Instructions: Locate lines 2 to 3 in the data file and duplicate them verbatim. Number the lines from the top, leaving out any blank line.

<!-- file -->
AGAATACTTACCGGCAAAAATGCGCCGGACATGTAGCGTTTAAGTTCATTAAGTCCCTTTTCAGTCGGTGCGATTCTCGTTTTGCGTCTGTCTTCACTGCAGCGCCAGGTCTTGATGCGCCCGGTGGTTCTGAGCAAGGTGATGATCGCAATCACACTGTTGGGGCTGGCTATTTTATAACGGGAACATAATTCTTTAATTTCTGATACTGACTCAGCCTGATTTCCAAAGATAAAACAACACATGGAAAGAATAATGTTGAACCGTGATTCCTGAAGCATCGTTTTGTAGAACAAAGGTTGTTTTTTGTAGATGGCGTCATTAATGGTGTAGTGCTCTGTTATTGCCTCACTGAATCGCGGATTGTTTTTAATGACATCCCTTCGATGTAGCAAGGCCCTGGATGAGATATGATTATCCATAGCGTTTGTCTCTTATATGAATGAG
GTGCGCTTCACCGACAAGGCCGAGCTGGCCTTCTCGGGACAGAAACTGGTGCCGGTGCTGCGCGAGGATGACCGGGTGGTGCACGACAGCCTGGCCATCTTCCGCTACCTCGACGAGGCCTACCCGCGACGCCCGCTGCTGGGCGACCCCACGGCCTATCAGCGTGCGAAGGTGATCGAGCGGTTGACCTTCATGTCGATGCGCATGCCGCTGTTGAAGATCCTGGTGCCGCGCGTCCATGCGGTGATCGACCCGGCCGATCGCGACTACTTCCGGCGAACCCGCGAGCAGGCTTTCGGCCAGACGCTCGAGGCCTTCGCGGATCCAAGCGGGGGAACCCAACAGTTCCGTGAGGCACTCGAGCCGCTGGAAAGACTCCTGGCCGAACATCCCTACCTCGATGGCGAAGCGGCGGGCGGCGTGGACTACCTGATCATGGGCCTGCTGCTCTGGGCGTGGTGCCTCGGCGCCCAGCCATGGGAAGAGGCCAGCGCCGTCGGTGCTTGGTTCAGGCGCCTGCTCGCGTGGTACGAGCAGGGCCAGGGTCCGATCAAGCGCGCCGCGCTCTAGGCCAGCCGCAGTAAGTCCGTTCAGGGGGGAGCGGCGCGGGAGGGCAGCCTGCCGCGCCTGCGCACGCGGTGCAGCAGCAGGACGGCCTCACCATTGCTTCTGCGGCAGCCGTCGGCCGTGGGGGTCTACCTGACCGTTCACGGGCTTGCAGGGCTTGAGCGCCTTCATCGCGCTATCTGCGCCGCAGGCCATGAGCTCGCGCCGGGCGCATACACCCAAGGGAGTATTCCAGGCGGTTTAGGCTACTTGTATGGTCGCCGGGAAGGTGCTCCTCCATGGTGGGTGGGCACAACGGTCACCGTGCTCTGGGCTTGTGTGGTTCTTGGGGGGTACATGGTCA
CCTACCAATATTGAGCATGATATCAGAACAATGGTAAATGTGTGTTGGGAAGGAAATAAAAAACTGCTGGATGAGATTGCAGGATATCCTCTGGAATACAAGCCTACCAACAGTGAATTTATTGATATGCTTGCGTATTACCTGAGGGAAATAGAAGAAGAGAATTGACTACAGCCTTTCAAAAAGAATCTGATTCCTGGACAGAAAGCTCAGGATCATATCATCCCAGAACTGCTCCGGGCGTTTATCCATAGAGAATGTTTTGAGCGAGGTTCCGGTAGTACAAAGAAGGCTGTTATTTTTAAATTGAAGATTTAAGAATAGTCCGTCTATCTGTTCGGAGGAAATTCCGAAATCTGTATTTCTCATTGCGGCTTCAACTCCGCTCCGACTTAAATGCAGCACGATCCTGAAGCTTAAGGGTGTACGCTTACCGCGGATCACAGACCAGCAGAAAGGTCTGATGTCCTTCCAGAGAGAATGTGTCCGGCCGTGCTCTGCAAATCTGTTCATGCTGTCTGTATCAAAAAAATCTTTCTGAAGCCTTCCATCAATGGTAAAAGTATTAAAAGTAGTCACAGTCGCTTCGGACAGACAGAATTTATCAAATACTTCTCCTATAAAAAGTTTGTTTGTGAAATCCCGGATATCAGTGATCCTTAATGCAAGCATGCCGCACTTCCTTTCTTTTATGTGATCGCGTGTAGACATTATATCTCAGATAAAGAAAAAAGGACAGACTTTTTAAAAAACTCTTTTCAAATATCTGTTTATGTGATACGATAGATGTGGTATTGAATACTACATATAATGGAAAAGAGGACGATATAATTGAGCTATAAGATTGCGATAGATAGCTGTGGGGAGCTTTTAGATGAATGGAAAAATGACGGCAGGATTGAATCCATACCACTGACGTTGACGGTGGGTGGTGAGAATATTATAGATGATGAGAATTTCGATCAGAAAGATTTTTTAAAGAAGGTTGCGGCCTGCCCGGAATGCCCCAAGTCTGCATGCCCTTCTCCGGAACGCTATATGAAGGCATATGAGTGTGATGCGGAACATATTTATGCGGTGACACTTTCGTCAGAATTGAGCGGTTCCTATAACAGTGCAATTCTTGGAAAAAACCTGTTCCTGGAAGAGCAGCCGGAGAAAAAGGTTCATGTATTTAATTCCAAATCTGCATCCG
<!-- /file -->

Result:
GTGCGCTTCACCGACAAGGCCGAGCTGGCCTTCTCGGGACAGAAACTGGTGCCGGTGCTGCGCGAGGATGACCGGGTGGTGCACGACAGCCTGGCCATCTTCCGCTACCTCGACGAGGCCTACCCGCGACGCCCGCTGCTGGGCGACCCCACGGCCTATCAGCGTGCGAAGGTGATCGAGCGGTTGACCTTCATGTCGATGCGCATGCCGCTGTTGAAGATCCTGGTGCCGCGCGTCCATGCGGTGATCGACCCGGCCGATCGCGACTACTTCCGGCGAACCCGCGAGCAGGCTTTCGGCCAGACGCTCGAGGCCTTCGCGGATCCAAGCGGGGGAACCCAACAGTTCCGTGAGGCACTCGAGCCGCTGGAAAGACTCCTGGCCGAACATCCCTACCTCGATGGCGAAGCGGCGGGCGGCGTGGACTACCTGATCATGGGCCTGCTGCTCTGGGCGTGGTGCCTCGGCGCCCAGCCATGGGAAGAGGCCAGCGCCGTCGGTGCTTGGTTCAGGCGCCTGCTCGCGTGGTACGAGCAGGGCCAGGGTCCGATCAAGCGCGCCGCGCTCTAGGCCAGCCGCAGTAAGTCCGTTCAGGGGGGAGCGGCGCGGGAGGGCAGCCTGCCGCGCCTGCGCACGCGGTGCAGCAGCAGGACGGCCTCACCATTGCTTCTGCGGCAGCCGTCGGCCGTGGGGGTCTACCTGACCGTTCACGGGCTTGCAGGGCTTGAGCGCCTTCATCGCGCTATCTGCGCCGCAGGCCATGAGCTCGCGCCGGGCGCATACACCCAAGGGAGTATTCCAGGCGGTTTAGGCTACTTGTATGGTCGCCGGGAAGGTGCTCCTCCATGGTGGGTGGGCACAACGGTCACCGTGCTCTGGGCTTGTGTGGTTCTTGGGGGGTACATGGTCA
CCTACCAATATTGAGCATGATATCAGAACAATGGTAAATGTGTGTTGGGAAGGAAATAAAAAACTGCTGGATGAGATTGCAGGATATCCTCTGGAATACAAGCCTACCAACAGTGAATTTATTGATATGCTTGCGTATTACCTGAGGGAAATAGAAGAAGAGAATTGACTACAGCCTTTCAAAAAGAATCTGATTCCTGGACAGAAAGCTCAGGATCATATCATCCCAGAACTGCTCCGGGCGTTTATCCATAGAGAATGTTTTGAGCGAGGTTCCGGTAGTACAAAGAAGGCTGTTATTTTTAAATTGAAGATTTAAGAATAGTCCGTCTATCTGTTCGGAGGAAATTCCGAAATCTGTATTTCTCATTGCGGCTTCAACTCCGCTCCGACTTAAATGCAGCACGATCCTGAAGCTTAAGGGTGTACGCTTACCGCGGATCACAGACCAGCAGAAAGGTCTGATGTCCTTCCAGAGAGAATGTGTCCGGCCGTGCTCTGCAAATCTGTTCATGCTGTCTGTATCAAAAAAATCTTTCTGAAGCCTTCCATCAATGGTAAAAGTATTAAAAGTAGTCACAGTCGCTTCGGACAGACAGAATTTATCAAATACTTCTCCTATAAAAAGTTTGTTTGTGAAATCCCGGATATCAGTGATCCTTAATGCAAGCATGCCGCACTTCCTTTCTTTTATGTGATCGCGTGTAGACATTATATCTCAGATAAAGAAAAAAGGACAGACTTTTTAAAAAACTCTTTTCAAATATCTGTTTATGTGATACGATAGATGTGGTATTGAATACTACATATAATGGAAAAGAGGACGATATAATTGAGCTATAAGATTGCGATAGATAGCTGTGGGGAGCTTTTAGATGAATGGAAAAATGACGGCAGGATTGAATCCATACCACTGACGTTGACGGTGGGTGGTGAGAATATTATAGATGATGAGAATTTCGATCAGAAAGATTTTTTAAAGAAGGTTGCGGCCTGCCCGGAATGCCCCAAGTCTGCATGCCCTTCTCCGGAACGCTATATGAAGGCATATGAGTGTGATGCGGAACATATTTATGCGGTGACACTTTCGTCAGAATTGAGCGGTTCCTATAACAGTGCAATTCTTGGAAAAAACCTGTTCCTGGAAGAGCAGCCGGAGAAAAAGGTTCATGTATTTAATTCCAAATCTGCATCCG